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Get the facts about elder financial abuse

Elder financial abuse is a form of fraud, and it's a growing problem. That's why Allianz is committed to educating financial professionals, our employees, and our community.

What is elder financial abuse?

This type of fraud often involves the unauthorized or improper use of an elder’s resources for monetary or personal gain. Here are some common examples:
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Taking or using money or property without permission
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Pressuring or coercing signature of a legal/financial document
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Forging a signature
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Promising - but not providing - services in exchange for money
Sadly, elder financial abuse is often not recognized or reported. That’s why Allianz is committed to educating financial professionals, our employees, and our community about this growing problem. Do you suspect elder financial abuse?
The National Center on Elder Abuse (NCEA) at the U.S. Department of Health & Human Services offers a resource for reporting suspected abuse or neglect.

How common is elder financial abuse

  • According to the 2016 Allianz Safeguarding Our Seniors study, nearly one in five (19%) of adults age 40 to 64 reported having an older friend or family member who has been a victim in the past.
  • The study also revealed that the impact is often significant, with an average financial loss of about $30,000 – and more than 10% of victims said they lost $100,000 or more.
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How does elder financial abuse happen?

Two of our employees explain.
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How can you stop elder financial abuse?

Fortunately, elder financial abuse can be prevented. Here are some tips to help you spot it – and stop it.

Tips for seniors

A bit of planning and a trusted advisor can help you protect yourself from fraud:
  • Specify a designated financial authority for your Allianz contracts/policies.
  • Consult a licensed financial advisor or attorney before signing complex documents.
  • Build relationships with financial professionals who can watch for suspicious activity.
  • Limit your use of cash. (Checks and credit cards leave a paper trail.)
  • Trust your instincts. If you feel uneasy about a financial transaction, take time to reconsider it.
  • Be wary of scams. You can learn about illegal schemes with the Better Business Bureau’s Scam Tracker.
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Tips for families and caregivers

Sudden changes in spending patterns and other financial behavior can be a sign of fraud:
  • Execution of financial transactions the elder doesn’t fully understand
  • Unusual banking activity, such as large or frequent withdrawals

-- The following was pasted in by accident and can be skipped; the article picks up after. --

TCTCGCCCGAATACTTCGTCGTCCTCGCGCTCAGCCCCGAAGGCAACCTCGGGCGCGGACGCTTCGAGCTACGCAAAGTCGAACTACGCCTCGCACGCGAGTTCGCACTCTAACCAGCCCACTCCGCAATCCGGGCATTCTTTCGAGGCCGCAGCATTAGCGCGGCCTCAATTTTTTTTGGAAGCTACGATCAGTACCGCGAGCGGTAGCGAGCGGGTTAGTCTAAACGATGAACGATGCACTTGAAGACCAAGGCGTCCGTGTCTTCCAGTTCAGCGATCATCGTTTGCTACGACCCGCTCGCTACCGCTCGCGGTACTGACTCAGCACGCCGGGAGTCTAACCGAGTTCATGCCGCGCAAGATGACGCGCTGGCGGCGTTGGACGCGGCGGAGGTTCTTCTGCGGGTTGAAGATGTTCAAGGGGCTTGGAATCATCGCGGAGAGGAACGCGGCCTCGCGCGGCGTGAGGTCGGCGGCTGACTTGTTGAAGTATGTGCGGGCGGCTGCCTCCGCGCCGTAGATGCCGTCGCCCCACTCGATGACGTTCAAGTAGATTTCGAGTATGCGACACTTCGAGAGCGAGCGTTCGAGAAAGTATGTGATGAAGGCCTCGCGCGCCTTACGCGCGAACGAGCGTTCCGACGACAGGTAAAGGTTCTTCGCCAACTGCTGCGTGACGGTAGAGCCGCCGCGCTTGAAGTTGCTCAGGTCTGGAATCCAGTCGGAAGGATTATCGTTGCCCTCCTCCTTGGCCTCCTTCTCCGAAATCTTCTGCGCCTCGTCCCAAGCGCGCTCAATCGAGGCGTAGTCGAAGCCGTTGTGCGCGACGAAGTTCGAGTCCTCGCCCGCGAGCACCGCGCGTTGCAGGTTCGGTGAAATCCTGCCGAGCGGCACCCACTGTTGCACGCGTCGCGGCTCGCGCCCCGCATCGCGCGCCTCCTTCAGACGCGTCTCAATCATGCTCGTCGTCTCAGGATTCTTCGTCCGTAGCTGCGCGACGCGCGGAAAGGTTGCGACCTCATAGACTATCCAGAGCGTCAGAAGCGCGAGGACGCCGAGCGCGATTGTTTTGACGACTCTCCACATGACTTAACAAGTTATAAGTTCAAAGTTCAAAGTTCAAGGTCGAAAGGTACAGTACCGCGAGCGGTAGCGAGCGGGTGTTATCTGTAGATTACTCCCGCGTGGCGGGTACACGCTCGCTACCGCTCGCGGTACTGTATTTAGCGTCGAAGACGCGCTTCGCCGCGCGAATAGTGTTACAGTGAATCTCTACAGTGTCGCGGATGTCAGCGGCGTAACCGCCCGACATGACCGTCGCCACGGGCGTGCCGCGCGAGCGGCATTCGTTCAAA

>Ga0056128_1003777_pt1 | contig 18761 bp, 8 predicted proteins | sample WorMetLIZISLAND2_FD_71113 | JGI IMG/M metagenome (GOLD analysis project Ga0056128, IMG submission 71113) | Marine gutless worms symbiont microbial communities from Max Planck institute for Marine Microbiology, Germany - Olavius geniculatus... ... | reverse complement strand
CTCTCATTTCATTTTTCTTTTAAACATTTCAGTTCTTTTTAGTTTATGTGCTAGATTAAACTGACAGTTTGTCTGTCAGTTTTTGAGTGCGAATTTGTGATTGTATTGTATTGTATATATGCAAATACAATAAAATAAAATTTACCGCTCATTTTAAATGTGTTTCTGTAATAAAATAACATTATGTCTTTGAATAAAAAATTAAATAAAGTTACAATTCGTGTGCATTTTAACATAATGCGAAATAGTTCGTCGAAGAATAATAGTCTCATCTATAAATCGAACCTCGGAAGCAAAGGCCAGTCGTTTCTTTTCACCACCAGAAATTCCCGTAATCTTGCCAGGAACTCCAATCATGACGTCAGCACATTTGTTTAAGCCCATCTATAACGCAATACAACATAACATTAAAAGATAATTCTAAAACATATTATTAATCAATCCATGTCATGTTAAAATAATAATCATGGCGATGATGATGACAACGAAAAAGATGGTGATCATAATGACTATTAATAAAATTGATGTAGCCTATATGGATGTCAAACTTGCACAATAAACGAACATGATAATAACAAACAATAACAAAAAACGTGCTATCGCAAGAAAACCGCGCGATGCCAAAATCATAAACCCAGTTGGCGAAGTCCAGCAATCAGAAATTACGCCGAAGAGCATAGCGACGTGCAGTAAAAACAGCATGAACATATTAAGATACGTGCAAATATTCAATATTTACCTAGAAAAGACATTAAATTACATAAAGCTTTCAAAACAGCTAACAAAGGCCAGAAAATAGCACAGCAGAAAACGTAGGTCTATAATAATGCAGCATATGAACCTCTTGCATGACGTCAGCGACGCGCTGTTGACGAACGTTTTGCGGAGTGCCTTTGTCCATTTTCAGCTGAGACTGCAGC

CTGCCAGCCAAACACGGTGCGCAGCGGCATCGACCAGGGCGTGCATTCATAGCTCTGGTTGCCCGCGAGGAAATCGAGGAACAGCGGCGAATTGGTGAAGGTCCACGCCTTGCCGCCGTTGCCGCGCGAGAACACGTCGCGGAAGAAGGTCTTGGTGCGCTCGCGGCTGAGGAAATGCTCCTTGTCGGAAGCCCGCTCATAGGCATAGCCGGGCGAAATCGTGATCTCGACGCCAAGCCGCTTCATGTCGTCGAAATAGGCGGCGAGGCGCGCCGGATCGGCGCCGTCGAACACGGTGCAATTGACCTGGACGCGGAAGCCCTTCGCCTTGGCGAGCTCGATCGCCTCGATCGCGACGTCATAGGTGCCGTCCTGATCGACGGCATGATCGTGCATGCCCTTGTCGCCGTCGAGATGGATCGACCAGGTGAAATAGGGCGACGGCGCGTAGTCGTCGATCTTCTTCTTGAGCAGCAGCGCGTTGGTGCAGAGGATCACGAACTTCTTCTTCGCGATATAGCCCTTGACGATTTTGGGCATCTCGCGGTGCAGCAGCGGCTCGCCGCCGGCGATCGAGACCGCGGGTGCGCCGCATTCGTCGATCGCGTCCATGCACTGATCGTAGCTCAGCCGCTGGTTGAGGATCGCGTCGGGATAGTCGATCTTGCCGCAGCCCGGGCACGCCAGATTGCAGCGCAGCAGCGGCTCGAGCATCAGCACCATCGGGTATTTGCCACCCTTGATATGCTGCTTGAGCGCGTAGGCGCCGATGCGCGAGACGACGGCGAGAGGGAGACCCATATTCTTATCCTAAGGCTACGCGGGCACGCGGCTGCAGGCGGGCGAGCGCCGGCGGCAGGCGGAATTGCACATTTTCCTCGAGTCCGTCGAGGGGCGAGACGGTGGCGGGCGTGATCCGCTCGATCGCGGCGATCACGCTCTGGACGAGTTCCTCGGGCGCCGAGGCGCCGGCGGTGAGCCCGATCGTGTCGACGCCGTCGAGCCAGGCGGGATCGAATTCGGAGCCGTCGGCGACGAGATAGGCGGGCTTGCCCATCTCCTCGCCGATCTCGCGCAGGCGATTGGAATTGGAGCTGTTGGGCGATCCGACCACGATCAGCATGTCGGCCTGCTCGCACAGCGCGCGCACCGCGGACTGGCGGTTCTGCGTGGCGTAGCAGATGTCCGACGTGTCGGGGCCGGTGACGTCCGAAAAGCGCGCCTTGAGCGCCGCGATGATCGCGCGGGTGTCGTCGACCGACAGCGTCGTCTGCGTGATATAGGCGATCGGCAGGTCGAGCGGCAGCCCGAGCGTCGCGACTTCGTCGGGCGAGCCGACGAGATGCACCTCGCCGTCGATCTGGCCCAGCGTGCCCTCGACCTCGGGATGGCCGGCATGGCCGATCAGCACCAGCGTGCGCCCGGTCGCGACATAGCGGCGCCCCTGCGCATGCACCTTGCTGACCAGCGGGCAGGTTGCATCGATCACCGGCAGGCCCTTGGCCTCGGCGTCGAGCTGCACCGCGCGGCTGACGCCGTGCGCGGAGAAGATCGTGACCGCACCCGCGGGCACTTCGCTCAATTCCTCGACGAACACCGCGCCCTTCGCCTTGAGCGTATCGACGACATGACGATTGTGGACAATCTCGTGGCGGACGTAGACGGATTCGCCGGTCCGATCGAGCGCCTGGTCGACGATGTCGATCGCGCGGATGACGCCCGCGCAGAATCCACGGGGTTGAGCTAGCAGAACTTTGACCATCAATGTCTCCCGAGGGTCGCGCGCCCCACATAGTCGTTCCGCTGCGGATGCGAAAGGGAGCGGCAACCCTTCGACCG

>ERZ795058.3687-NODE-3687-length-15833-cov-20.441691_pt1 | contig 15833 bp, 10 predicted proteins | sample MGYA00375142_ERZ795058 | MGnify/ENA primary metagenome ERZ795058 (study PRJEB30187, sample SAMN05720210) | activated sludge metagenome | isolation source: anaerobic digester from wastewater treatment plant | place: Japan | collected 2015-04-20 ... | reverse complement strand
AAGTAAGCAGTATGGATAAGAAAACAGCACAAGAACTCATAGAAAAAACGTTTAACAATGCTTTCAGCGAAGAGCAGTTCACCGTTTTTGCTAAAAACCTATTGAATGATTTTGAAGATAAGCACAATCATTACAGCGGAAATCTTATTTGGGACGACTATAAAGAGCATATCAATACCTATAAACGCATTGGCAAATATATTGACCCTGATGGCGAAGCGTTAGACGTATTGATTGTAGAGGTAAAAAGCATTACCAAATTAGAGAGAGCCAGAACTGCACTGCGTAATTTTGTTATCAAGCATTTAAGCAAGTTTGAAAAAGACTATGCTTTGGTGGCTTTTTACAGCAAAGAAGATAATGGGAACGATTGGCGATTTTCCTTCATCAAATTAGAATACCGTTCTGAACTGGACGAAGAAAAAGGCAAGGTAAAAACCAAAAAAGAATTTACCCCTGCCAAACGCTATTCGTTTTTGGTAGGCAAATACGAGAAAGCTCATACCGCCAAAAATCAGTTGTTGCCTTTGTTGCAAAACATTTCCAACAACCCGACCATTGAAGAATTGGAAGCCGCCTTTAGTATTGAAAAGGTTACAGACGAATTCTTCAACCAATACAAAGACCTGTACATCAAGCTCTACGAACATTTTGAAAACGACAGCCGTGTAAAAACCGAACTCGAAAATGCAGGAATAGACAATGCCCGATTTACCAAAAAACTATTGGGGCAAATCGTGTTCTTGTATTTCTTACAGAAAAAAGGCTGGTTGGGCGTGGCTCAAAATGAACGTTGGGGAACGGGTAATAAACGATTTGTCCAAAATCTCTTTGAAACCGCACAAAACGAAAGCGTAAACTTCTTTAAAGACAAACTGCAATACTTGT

• Suddenly overdrawing bank accounts
  • Missing bank statements
  • Altered legal or financial documents (e.g., changes to life insurance beneficiary)
  • Spending money on or giving loans to a new “best friend”
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Tips for financial professionals

Having a relationship with your clients can help you spot these common red flags:
  • Sudden, excessive preoccupation with policy/contract values
  • Requesting beneficiary changes without explanation
  • Liquidating assets in spite of penalties (e.g., cashing out an annuity)
  • Nervousness or agitation when discussing financial matters
  • Unusually large, frequent, or urgent requests for withdrawals
  • Adding a third party (friend or relative) as a co-owner
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How is Allianz helping stop elder financial abuse?

We’re partnering with the Better Business Bureau

Allianz and the BBB have created the Safeguarding Our Seniors program, which sends trained volunteers into senior organizations to educate and encourage discussion about elder financial abuse. Learn more about the volunteer program and find tip sheets.
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We're training our financial professionals

Our Preventing Elder Financial Abuse course educates our financial professionals and provides simple steps they can take to help protect their clients. It’s just one of many topics with support materials we offer to more than 20,000 financial professionals every year.
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What more can you do?

One of the best ways to combat elder financial abuse is to talk about it. Here are some ideas on how to break the ice about this important topic.

The 2016 Safeguarding Our Seniors Study was conducted in August 2016 with 1,000 panel respondents age 18 – 64 who were either actively providing care for a nonspousal elder age 65+, or could be in a position to provide such care within the next five years.